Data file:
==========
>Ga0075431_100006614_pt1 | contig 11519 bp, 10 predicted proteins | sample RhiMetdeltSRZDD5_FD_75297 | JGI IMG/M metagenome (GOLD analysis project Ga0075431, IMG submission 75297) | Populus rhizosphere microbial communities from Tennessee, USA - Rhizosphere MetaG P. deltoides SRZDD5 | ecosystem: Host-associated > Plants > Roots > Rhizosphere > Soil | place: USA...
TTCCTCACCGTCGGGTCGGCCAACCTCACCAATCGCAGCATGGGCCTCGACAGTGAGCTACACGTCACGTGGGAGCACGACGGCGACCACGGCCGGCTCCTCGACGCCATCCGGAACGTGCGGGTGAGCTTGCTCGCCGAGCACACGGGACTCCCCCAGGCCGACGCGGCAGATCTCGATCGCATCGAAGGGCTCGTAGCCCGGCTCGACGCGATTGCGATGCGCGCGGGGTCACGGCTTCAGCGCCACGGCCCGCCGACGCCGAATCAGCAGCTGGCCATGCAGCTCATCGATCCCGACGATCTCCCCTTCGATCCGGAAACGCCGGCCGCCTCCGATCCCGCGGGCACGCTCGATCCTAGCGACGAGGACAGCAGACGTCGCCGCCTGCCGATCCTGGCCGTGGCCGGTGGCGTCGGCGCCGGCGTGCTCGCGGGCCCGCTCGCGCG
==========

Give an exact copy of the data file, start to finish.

>Ga0075431_100006614_pt1 | contig 11519 bp, 10 predicted proteins | sample RhiMetdeltSRZDD5_FD_75297 | JGI IMG/M metagenome (GOLD analysis project Ga0075431, IMG submission 75297) | Populus rhizosphere microbial communities from Tennessee, USA - Rhizosphere MetaG P. deltoides SRZDD5 | ecosystem: Host-associated > Plants > Roots > Rhizosphere > Soil | place: USA...
TTCCTCACCGTCGGGTCGGCCAACCTCACCAATCGCAGCATGGGCCTCGACAGTGAGCTACACGTCACGTGGGAGCACGACGGCGACCACGGCCGGCTCCTCGACGCCATCCGGAACGTGCGGGTGAGCTTGCTCGCCGAGCACACGGGACTCCCCCAGGCCGACGCGGCAGATCTCGATCGCATCGAAGGGCTCGTAGCCCGGCTCGACGCGATTGCGATGCGCGCGGGGTCACGGCTTCAGCGCCACGGCCCGCCGACGCCGAATCAGCAGCTGGCCATGCAGCTCATCGATCCCGACGATCTCCCCTTCGATCCGGAAACGCCGGCCGCCTCCGATCCCGCGGGCACGCTCGATCCTAGCGACGAGGACAGCAGACGTCGCCGCCTGCCGATCCTGGCCGTGGCCGGTGGCGTCGGCGCCGGCGTGCTCGCGGGCCCGCTCGCGCG